Jim Rickards joined Max Keiser and Stacy Herbert for a exclusive interview on the global economy and the incoming Trump administration. Max kicked off the show referencing the American humorist Ogeden Nash’s famous quote, “Some debts are fun when you are acquiring them, but none are fun when you set about retiring them.”
During the episode of Double Down Stacy Herbert pressed questions regarding Cuba’s proposal to pay down its debts with… rum. The island nation has extended an offer to the Czech Republic to pay up its estimated $270 million in what it views as a valuable commodity.
To further examine this alternative to paper currency payments the invited guest was none other than Daily Reckoning contributor and bestselling author, Jim Rickards. Rickards literally wrote the book on Currency Wars and has just released his latest New York Times bestseller, The Road to Ruin. Both titles examine the global economy, what happens when nations seek a hard currency, like gold – and more.
When asked by Stacy Herbert “What do you say to the rum to settle debt?” Rickards did not hold back saying, “There is a humourous side to this and a sad side. They don’t have hard currency and the Czech Republic has no interest in whatever currency Cuba is offering to put out.”
“This is part of a larger picture having to do with all major economies outside of the U.S trying to get away from the dollar based system. One of the reasons countries are doing these kinds of swaps is what I call the Axis of Gold – Russia, China, Iran – diversifying away from the dollar and getting out from under sanctions.”
“This is going on in small ways all over the place. It has one thing in common. Get out from under the dollar payment system. The U.S has acted as a bully, and in some ways it has been an extension of foreign policy – but in others it is trying to throw its weight around at a time when people are losing confidence in U.S dollars and U.S debt anyway. Little by little, countries are doing these kind of deals to get away from our payment system.”
When asked about Trump’s new economic team and what he is focused on from the incoming administration Rickards responded, “What I am watching is what I have called ‘The Empire Strikes Back.’ Which is, what do Janet Yellen and her colleagues at the Fed think of Trump? Trump during the campaign said he was going to “fire Janet Yellen” – well of course he can’t fire her. But he can make her life pretty miserable because there are two vacancies on The Federal Open Market Committee (FOMC).”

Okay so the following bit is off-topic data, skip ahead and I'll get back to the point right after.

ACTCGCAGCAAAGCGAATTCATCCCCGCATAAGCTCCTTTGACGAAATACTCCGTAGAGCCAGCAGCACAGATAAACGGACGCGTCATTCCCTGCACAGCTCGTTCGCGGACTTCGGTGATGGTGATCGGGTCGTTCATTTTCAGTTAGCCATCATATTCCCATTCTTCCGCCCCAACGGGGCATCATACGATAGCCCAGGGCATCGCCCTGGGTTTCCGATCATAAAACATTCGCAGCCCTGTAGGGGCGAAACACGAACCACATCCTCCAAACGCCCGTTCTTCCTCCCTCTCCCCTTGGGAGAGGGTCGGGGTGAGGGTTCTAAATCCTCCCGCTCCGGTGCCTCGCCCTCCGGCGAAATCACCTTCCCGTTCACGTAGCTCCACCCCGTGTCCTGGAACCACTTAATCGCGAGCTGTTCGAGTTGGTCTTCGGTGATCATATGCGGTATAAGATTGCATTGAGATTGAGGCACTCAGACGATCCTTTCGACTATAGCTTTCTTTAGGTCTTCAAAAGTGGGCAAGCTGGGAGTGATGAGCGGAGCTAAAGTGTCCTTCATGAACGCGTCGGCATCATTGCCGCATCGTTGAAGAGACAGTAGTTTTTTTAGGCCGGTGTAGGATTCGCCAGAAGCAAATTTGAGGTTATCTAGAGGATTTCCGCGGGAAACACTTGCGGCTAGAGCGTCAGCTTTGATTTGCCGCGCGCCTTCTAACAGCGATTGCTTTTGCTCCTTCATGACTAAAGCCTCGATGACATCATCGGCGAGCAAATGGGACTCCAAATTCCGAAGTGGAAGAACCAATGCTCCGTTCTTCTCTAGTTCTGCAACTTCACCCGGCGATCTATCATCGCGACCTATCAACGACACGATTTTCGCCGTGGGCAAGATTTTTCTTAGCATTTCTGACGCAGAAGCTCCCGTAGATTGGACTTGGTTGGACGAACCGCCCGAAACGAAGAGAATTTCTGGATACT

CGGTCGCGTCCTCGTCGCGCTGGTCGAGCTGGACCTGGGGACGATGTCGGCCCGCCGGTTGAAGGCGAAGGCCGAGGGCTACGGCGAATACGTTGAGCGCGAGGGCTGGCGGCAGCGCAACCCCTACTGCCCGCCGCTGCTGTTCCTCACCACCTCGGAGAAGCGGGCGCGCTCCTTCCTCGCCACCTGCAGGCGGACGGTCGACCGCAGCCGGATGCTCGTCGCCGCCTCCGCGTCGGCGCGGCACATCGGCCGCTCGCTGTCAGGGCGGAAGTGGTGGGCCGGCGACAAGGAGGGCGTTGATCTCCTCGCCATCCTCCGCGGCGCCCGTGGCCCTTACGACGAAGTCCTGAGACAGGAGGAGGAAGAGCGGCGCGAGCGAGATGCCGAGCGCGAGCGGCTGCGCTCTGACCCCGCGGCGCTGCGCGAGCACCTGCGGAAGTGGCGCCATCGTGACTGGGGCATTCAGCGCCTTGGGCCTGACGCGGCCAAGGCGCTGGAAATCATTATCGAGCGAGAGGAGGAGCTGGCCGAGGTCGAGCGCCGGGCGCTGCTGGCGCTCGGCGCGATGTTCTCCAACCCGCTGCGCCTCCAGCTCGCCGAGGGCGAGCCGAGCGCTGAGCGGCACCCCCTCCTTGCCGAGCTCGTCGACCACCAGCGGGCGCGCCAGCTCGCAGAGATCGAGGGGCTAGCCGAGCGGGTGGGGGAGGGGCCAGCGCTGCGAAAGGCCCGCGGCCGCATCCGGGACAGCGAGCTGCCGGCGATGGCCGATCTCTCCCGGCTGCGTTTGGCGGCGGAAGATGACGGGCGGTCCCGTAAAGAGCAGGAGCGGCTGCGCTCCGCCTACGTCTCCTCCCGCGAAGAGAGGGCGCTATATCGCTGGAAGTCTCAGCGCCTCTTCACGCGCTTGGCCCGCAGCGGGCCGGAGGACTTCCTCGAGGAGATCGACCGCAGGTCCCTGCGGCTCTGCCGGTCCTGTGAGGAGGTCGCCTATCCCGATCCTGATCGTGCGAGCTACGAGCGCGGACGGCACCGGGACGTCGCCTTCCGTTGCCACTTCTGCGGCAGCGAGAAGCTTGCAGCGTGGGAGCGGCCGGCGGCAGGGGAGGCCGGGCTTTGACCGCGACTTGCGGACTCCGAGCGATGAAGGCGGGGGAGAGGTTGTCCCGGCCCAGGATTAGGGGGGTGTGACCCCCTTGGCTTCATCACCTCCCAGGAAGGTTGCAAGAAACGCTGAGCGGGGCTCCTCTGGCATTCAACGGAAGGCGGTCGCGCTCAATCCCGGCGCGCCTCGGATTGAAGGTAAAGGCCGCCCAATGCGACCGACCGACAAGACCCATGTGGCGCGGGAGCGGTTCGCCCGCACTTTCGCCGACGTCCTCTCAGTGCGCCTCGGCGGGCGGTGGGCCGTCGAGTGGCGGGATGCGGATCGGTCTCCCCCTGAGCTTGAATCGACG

“Yellen is bent on raising rates. Probably at the worst possible time and may sink the U.S economy which could cause a recession. Of course they would blame that on Trump. There is a very high level power struggle going on between Democrats on the Federal Reserve Board of Governors and Republicans everywhere else in Washington.”
Rickards went on to remark that, “A lot of people know that Janet Yellen’s term as Chair is over in 2018. But, she has a separate term that goes until 2028. She could remain on the board, though she won’t be chairman. She could stay on the Board for another ten years and be a dissenter and a “pain in the neck” for Trump. This is going to play out in interesting ways.”
When prompted on his thoughts regarding China and its dollar policy he noted, “They are buying gold. They are creating a hedge to U.S treasury. So that way, if the U.S resorts to inflation (which we always do sooner or later) the treasuries will be worth less but the gold will be worth more. Conversely, if we have price stability gold might not do much but the treasuries will pay off in real value. So the Chinese win either way. But they are still completely vulnerable. The U.S is on the path to being like Greece or Italy at this stage… But China is worse. So, in this poker game I would rather be the U.S.”
In a brilliant shift, Max Keiser took it all back to Wall Street and the big banks asking what to expect from the Trump administration and banking? Rickards quickly responded, “The banking system is inherently a ponzi. They are not creating value. They extract value from the system and give nothing back. They can’t have it both ways. You cannot have a government guaranteed liability side of the balance sheet and a free market asset side. If you are going to have government guaranteed asset sides (FDIC) and subsidies for your liabilities you are going to have to regulate the assets.”
To catch the full interview with Jim Rickards click here.